Twitter is going public. What is the value of the company and can it learn from Facebook and LinkedIn?
The fact that anyone reading this will not need an explanation of what Twitter is bears testament to it s ubiquit y. Even Marc Ashton and Bruce Whitfield are frequent tweeters – so literally everyone is doing it. Now Twitter has announced its intention to publicly list the company, making it possibly the most incredible IPO to date.
Imagine if you had told someone 10 years ago that a service that allows people to post SMS-length messages to each other would one day be a public company. Oh, by the way, it’s making some money but still f iguring out exactly what the revenue model should look like.
You would’ve been laughed out of the milkshake queue.
If you then explained how Twitter had disintermediated professional news reporters overnight and was now the primary place where many people went for information you may be taken semiseriously.
And as you sipped on your doublethick chocolate milkshake you could then tell people about another two social networking IPOs.
Facebook, where people put pictures of cats and small children for other people to look at, would one day be worth $100bn. LinkedIn, where you find out what someone did for a living before their current job, would quadruple its share price on the first day of listing.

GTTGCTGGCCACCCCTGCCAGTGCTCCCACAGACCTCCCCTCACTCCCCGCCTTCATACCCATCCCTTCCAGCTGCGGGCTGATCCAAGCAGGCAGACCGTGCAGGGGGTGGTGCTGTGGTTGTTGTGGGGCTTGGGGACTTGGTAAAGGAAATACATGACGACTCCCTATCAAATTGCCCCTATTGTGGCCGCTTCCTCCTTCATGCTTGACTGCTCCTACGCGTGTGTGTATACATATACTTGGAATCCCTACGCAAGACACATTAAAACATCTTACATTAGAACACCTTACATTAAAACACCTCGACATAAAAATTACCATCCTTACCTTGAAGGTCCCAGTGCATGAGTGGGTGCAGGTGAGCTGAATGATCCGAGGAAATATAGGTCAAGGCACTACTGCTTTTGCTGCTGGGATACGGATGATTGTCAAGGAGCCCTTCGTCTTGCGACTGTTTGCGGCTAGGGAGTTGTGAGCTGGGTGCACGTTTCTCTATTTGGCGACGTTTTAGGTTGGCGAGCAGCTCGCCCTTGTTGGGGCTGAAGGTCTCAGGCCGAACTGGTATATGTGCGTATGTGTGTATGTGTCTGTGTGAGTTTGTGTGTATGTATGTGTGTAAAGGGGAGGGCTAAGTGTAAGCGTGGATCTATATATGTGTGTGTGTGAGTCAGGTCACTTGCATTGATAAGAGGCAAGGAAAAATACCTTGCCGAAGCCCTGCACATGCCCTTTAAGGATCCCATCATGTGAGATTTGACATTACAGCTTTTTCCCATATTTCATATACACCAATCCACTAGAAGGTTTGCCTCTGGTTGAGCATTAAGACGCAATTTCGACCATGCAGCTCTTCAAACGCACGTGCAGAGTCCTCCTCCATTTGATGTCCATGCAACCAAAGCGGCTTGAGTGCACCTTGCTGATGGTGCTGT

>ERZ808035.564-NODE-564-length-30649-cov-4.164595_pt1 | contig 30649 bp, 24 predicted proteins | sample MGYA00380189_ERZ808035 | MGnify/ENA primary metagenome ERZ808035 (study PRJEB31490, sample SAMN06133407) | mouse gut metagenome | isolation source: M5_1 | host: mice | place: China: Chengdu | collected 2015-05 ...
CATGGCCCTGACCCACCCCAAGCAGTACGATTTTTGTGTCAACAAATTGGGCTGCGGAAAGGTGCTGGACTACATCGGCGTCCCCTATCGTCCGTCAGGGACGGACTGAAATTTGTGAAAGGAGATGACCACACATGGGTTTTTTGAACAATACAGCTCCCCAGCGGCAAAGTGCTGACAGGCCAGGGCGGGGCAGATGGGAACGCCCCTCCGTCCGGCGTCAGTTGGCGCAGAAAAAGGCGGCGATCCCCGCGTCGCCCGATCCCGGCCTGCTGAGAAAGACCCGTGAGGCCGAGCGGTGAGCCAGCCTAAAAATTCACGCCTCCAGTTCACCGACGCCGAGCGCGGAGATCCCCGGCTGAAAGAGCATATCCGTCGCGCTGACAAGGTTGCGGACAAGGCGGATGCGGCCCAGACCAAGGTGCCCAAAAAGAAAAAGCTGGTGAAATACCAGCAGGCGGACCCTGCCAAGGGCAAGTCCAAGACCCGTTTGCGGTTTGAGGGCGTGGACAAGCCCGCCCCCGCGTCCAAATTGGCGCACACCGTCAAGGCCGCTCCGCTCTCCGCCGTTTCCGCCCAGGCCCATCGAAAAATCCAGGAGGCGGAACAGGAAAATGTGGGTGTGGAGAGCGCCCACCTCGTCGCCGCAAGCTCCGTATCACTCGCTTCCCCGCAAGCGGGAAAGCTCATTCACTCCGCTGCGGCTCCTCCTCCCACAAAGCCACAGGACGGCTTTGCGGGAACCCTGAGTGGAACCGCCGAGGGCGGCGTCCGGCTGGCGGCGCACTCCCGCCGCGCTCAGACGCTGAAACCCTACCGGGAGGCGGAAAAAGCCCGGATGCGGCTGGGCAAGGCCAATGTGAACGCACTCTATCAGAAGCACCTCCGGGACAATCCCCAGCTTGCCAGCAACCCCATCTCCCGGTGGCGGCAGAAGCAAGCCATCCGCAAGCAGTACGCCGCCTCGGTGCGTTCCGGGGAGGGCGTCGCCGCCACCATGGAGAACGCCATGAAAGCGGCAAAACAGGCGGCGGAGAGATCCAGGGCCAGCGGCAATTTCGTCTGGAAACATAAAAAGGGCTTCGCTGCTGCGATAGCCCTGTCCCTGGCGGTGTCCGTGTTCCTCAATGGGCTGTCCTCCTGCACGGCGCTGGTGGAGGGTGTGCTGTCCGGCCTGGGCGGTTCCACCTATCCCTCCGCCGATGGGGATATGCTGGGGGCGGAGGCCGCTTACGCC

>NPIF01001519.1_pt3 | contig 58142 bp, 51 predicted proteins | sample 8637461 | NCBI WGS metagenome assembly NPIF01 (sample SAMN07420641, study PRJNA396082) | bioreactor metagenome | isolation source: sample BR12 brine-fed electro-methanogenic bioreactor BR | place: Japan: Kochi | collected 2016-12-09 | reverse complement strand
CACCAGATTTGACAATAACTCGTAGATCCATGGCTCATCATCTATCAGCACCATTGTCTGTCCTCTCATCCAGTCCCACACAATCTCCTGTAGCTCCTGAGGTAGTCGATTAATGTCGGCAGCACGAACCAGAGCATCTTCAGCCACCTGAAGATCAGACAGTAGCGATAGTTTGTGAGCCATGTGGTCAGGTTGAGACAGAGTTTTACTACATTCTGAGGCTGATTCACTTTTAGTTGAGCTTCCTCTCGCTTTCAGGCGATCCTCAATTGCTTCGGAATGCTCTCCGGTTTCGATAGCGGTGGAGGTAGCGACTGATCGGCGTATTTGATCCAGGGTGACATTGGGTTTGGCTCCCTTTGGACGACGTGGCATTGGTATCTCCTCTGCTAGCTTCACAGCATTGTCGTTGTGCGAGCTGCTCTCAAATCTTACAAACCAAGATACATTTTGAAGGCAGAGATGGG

Crazy stuff, and yet here we are. GSV Capital Corp – a VC firm with a stake in Twitter – has valued it at $10bn. The big- gest valuation I’ve seen was $15bn. The company will generate $600m in revenue this year, we’re told, but it’s not clear how profitable the company is.
Twitter has several challenges to consider, beyond how to push revenue to the next level. It also needs to think about weary investors who burned their fingers on Facebook or, even worse, Zynga and Groupon. LinkedIn has been a success, however, with a ‘freemium’ revenue model. Perhaps Twitter should be thinking more about premium services and less about advertising.
We certainly won’t be picking up Twitter shares at launch, unless something extraordinary happens between now and then. But we will be watching in fascination as another social network takes f light.